Does your stomach feel like it's in a knot after eating certain foods? The feeling may be irritable bowel syndrome (IBS), which impacts how the gut moves and digests food. IBS is a common GI issue affecting roughly 25-45 million people in the United States. Certain foods can cause can IBS symptoms such as bloating, gas, constipation, or diarrhea. To help alleviate these GI symptoms, you may have heard about the FODMAP diet.
FODMAP stands for fermentable short-chain carbohydrates oligo-, di-, and monosaccharides and polyols. These are carbohydrates found in many foods like fruits, vegetables, dairy products, legumes, and sugar alcohols. Bacteria ferment carbohydrates during digestion. Some individuals may have a difficult time absorbing these carbohydrates, which can cause excess gas and fluid to develop, leading to abdominal discomfort, pain, and changes in bowel habits.
FODMAP is a short-term elimination diet that can help identify the foods that contain these types of carbohydrates that may trigger digestive issues. During the elimination process, high-FODMAP foods should be avoided for approximately six to eight weeks then slowly reintroduced. People should track their food and symptoms to help identify problematic foods. Certain FODMAP foods may not impact people with IBS symptoms. People are encouraged to work closely with a physician and a registered dietitian. For help in the aisles, reach out to an in-store nutritionist.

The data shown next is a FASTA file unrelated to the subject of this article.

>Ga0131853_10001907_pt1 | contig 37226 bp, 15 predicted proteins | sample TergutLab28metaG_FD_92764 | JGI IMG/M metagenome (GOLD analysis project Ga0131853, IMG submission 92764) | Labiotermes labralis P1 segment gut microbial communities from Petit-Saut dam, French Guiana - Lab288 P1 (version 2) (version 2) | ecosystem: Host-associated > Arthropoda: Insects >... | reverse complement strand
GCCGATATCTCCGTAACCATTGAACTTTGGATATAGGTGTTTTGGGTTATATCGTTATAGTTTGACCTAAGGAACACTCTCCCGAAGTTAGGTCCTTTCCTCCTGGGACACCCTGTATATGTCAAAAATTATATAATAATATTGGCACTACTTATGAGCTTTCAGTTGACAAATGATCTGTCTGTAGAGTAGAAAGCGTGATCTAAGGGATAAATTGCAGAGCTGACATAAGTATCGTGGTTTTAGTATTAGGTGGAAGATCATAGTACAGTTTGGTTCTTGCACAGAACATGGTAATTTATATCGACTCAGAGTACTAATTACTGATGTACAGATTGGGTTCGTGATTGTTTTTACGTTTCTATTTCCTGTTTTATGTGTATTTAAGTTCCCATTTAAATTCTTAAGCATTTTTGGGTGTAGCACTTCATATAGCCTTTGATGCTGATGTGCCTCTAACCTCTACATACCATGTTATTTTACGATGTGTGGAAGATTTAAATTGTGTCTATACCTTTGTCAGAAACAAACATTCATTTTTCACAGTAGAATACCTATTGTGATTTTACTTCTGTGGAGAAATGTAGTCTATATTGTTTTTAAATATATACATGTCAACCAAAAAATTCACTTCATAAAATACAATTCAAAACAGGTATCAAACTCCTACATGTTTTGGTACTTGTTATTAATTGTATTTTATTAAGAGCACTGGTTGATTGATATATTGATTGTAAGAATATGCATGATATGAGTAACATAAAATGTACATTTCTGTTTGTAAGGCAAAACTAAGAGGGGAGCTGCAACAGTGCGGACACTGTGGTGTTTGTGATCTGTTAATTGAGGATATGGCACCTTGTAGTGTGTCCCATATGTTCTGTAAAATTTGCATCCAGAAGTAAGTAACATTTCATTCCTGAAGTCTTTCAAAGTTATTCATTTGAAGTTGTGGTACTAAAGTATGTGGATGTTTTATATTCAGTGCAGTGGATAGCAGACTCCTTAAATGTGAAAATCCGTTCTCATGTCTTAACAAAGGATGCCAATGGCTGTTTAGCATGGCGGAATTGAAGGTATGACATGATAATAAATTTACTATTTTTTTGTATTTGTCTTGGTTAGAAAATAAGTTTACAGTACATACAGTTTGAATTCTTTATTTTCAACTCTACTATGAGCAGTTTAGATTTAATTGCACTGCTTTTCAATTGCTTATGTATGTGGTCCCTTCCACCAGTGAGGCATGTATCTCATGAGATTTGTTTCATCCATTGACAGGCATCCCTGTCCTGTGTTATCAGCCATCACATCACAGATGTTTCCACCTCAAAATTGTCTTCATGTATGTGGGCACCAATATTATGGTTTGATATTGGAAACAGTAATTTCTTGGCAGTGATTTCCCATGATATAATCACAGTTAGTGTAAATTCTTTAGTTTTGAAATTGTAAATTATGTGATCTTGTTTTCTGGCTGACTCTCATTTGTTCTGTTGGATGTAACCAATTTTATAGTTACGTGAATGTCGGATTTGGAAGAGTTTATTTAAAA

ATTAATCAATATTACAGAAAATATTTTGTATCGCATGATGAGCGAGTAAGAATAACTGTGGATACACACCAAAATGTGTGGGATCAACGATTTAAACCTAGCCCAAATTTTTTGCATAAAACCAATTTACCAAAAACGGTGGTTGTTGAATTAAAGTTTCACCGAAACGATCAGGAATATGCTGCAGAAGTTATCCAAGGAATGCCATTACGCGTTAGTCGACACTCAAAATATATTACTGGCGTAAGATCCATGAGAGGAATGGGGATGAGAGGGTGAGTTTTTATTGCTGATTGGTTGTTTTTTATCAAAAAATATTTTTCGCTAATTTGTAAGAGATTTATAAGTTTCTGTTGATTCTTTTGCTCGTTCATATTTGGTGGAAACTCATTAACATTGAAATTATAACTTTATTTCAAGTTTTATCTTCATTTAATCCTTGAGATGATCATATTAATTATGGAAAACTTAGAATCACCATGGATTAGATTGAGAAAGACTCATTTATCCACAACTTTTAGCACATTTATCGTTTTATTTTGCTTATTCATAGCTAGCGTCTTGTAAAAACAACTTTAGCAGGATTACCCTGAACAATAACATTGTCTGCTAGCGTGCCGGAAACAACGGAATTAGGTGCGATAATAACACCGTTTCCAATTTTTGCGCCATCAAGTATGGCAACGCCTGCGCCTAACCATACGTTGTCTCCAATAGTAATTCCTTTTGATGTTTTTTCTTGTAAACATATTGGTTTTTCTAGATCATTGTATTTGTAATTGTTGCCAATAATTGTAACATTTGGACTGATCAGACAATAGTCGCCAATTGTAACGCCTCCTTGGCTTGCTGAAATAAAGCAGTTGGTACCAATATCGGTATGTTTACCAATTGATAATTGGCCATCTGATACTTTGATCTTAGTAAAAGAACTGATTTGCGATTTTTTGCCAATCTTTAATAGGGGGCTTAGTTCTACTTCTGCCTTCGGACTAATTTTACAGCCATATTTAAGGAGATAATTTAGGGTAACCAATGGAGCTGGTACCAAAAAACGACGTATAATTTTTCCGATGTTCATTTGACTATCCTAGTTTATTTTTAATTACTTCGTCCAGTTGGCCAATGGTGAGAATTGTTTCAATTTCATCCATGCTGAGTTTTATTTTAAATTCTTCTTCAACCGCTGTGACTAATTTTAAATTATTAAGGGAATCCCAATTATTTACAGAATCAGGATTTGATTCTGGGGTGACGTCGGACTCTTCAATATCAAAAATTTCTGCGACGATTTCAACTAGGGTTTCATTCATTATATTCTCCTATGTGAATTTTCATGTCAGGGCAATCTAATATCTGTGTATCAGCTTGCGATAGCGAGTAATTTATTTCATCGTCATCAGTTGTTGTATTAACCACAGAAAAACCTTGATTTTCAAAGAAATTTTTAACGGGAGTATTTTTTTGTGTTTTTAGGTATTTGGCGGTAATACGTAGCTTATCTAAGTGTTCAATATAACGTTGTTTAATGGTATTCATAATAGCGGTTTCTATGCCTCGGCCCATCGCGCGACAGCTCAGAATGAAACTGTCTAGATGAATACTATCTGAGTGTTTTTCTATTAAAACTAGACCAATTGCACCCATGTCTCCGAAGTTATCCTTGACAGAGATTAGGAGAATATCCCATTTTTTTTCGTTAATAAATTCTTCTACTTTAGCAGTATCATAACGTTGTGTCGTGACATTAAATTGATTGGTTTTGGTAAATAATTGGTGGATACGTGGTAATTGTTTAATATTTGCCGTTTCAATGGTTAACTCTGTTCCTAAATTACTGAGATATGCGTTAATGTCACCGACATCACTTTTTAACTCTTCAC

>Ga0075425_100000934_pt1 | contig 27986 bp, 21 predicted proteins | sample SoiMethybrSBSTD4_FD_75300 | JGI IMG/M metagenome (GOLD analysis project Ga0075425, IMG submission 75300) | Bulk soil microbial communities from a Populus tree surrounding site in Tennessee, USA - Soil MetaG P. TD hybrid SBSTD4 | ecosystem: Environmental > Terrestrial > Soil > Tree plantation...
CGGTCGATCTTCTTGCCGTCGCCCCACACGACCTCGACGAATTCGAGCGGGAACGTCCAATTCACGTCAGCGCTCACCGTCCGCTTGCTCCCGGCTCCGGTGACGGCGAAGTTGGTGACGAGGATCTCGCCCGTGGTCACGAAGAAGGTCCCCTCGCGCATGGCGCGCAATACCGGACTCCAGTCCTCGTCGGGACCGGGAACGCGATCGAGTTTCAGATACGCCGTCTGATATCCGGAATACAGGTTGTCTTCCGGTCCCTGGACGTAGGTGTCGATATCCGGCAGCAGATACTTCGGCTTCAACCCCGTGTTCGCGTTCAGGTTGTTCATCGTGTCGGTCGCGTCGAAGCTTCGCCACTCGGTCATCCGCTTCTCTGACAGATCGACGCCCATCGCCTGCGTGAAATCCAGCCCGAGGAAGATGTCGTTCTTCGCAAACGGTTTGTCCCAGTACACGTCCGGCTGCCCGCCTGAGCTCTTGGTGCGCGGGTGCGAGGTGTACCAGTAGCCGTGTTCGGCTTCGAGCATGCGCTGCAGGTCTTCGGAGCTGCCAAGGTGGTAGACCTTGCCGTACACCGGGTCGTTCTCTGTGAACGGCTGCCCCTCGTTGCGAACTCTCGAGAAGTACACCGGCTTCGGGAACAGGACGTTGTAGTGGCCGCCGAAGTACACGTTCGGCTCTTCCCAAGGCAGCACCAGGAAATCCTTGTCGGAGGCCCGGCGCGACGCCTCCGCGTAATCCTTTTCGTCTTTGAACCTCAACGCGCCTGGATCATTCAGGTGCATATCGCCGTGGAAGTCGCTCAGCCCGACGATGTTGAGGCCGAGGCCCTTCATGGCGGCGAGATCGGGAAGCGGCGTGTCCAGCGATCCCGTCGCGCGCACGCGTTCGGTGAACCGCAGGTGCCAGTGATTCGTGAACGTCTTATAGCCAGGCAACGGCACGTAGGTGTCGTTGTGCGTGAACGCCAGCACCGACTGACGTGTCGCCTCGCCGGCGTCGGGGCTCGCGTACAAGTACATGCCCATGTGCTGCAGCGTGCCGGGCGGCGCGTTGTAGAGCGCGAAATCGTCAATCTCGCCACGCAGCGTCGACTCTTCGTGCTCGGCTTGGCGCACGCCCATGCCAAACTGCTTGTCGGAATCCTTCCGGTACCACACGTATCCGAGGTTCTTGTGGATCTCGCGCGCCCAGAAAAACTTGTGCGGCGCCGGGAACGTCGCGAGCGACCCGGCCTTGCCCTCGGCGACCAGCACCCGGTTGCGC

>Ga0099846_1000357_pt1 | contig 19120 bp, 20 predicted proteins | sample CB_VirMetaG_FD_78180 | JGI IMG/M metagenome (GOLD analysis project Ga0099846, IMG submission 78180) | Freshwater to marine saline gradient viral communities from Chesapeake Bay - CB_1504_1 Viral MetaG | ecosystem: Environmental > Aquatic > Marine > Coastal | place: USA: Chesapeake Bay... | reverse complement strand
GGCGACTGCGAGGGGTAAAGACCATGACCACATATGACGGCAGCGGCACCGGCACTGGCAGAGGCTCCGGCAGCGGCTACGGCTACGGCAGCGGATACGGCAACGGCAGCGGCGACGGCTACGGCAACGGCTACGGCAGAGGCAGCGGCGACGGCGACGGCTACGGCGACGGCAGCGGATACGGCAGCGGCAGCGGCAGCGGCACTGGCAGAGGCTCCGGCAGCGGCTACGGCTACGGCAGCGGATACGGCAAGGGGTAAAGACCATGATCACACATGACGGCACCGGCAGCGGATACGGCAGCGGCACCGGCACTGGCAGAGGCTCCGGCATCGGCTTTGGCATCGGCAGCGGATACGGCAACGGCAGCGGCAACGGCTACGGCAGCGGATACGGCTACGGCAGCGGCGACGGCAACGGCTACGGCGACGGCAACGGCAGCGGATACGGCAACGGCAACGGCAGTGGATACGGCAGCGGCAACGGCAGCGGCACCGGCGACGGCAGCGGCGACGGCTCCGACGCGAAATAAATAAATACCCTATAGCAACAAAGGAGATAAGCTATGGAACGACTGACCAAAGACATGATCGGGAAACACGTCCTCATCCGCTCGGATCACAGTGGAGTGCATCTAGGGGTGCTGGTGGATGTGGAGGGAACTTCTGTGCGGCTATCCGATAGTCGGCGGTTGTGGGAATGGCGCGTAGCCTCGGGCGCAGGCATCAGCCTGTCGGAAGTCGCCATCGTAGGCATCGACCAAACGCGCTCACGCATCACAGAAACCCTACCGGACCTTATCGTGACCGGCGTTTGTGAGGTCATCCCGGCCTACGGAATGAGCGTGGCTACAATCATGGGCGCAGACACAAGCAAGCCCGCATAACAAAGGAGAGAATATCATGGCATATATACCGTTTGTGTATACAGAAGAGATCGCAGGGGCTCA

What’s the research say?
A FODMAP eating plan has been shown to reduce symptoms in individuals suffering from irritable bowel syndrome, but may also plus improve mood and quality of life. However, other studies have shown inconclusive results. More extensive FODMAP studies are needed to assess the diet’s long-term efficacy.
FODMAP Foods in the Aisle
Manufacturers are answering the requests of consumers and now offering low-FODMAP products that do not contain onions, garlic, lactose, or gluten that may trigger IBS symptoms. Available products range from soups, baking mixes, cookies, and protein bites. There are two voluntary certifications for low-FODMAP food products are available from Monash University and FODMAP Friendly.
Find gut-friendly foods at Giant!
- Enjoy Life Foods® makes allergy-friendly products that are free from gluten and 14 common allergens, has introduced low-FODMAP products such as cookies and protein bites.
- FODY™ makes a variety of low fodmap products, including chocolate, sauces, salad dressings, and seasonings.
- Rao’s Homemade® Sensitive Marinara Sauce doesn’t contain onions or garlic.
Are you interested in gut health? Check out our blog on probiotics and Love Your Gut podcast.
High FODMAP carbohydrate sources: Yogurt (lactose), asparagus (monosaccharides), watermelon (fructans), legumes (galacto-oligosaccharides), and blackberries (polyols).